However you go about it, helping your kids stay in God’s Word will combat fears of all sizes!

This article was written by and can be found in full at http://donotdepart.com/helping-children-who-fear-5-bible-based-tips

 

What are some ways you teach your kids to show love?

This month is the perfect month to share with your children different ways to show love. Focus on the Family posted these great tips, on how to show love.

Love Notes

When my children were little, I’d have them make Valentine’s Day cards out of paper and craft supplies. Then we’d mail them to those who might be overlooked — widows and widowers who were facing their first Valentine’s Day without their spouse, or friends who had recently endured a rough divorce. Then all year, whenever my children complained that they were bored, I’d have them make similar cards that we’d send as encouragement to missionaries.

Cindi Ferrini

Love in Action

During February, my family looks for “love acts.” When I see my 4-year-old do something well, I say, “Wesley, you obeyed the first time I asked. When we obey God the first time, that shows Him we love Him. Way to go!” This helps Wesley hear the connection between loving God and obeying Him.

These love acts can also be done toward each other. For example, I explain to my kids that doing chores demonstrates love for the rest of the family. When we describe love in actions, we help our children begin to understand how real love is shown through more than just our words.

Lauren Osborne

Special Delivery

My husband and I purchased a small mailbox for Valentine’s Day. Each morning in February, we placed a note and a small treat in it for our son. Grammie and Grandpa were even able to get in on it and contributed a note, as well. Our son loved it! He jumped out of bed to see what was in his mailbox each day. Our notes, which often included Bible verses, told him how much we loved him, but also how much God loved him and how special God made him. (You can make your own mailbox and notes for your children in this download.)

Amber Pike

Show Love to Others

To help our children, ages 7 and 4, understand that all people are valuable, especially in God’s eyes, I planned a simple event for our family. We began with “Love Bingo” — using homemade bingo cards with a characteristic of love (as described in 1 Corinthians 13) written into each block. I called out the characteristics and my husband helped the girls mark their cards. I took time to explain how God loves us and expects us to love others and treat them with dignity.

After our game, we prayed that God would make us aware of a need so we could show His love to someone. We noticed a homeless gentleman on our way to buy pizza. After we ordered what we needed, we purchased a pizza and drink for him. My oldest daughter wrote “God loves you” on the box before my husband handed over the food.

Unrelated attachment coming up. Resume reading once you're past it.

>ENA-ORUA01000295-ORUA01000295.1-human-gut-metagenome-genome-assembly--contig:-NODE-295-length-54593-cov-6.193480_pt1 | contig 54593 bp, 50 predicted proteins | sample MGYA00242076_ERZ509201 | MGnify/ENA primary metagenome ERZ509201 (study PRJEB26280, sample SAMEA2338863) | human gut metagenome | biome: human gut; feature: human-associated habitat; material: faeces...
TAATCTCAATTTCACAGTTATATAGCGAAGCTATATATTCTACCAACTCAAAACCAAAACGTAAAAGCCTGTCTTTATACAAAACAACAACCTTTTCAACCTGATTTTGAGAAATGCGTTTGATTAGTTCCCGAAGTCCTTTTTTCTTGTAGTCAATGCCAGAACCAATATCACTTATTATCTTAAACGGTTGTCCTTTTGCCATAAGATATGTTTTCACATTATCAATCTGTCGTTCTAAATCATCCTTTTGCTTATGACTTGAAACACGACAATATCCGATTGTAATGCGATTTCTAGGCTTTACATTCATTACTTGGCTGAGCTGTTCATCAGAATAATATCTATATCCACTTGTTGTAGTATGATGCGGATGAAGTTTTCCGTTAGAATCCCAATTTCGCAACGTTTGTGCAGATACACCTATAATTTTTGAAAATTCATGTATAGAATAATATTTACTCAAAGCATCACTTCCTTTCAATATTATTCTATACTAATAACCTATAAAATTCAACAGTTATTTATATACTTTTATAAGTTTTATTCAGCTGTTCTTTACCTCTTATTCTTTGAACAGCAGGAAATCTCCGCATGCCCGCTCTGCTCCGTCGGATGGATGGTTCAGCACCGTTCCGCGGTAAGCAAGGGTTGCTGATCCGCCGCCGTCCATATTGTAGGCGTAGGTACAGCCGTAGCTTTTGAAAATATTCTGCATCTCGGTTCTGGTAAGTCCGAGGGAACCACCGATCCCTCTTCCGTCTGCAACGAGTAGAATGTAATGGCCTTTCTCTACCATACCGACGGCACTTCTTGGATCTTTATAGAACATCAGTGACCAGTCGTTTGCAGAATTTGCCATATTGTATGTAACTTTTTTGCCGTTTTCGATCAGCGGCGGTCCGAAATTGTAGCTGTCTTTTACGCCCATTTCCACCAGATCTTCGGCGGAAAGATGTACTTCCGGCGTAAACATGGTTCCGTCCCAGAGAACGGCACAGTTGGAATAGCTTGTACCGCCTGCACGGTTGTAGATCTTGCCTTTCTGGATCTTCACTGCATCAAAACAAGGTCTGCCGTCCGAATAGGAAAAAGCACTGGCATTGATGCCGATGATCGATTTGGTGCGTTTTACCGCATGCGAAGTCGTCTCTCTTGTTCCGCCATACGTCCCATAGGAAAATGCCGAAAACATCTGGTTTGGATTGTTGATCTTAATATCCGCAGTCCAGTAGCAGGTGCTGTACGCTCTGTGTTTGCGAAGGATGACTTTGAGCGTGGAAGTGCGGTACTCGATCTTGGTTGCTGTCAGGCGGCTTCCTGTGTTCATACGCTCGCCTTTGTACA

Though our gesture didn’t significantly alter this man’s plight, it did help our young daughters understand that God desires for us to share what we have with others.

Print out Love Bingo cards and calling cards to use with your kids.

Cookie Cawthon

A New Focus for Valentine’s Day

Valentine’s Day is all about romantic love and celebrating with your “special someone.” But as our daughter gets older, we want to help her focus less on the boy in the third row at school and more on the long-lasting relationships in her life that show her she is accepted and special.

So we’ve made it a Valentine’s Day tradition to create and deliver gift boxes filled with chocolate-covered strawberries.

As we hand-dip the strawberries, we talk about the important friendships in our lives and the joy we get from giving love to others. Later, we personally deliver the treats to close family friends. This fun tradition gives our daughter a sense of belonging among a community whose love lasts long past the February holiday.

Janna Jones

Creative Valentine Cards for Kids

For Valentine’s Day, I helped my kids use candy hearts to create personalized messages for classmates, friends and loved ones. We cut red and pink paper hearts, glued on candy conversation hearts, then added words to make more meaningful and age-appropriate messages. Here are a few:

I LOVE YOUr heart for God!

I have JUST ONE thing to say: Jesus loves you!

It’s SO COOL that God gave me you as a friend!

I DARE YA to sit by me at lunch! I’ll make a spot for you.

I’M SURE glad you are my little sister!

Shannon Popkin

A Valentine’s Day Tradition

I set up a Valentine’s Day scavenger hunt for my 4- and 2-year-old. Each clue pertained to our home or things that we’d been reading about. The answers were locations. For example: “If what you want the most is to turn bread into toast, you use this.” Or “Mr. Tumnus thought Lucy was from Spare Oom. Where is our Spare Room?”

I directed the girls to the first clue. They joyfully found each clue, asked for it to be read and then went off in search of the next. The end of their adventure revealed a hidden trove of special treats.

The following year, when we changed our calendar to February, the immediate question was, “Will we have a treasure hunt again?”

 

Courtney Taylor

 

View the entire article by clicking here.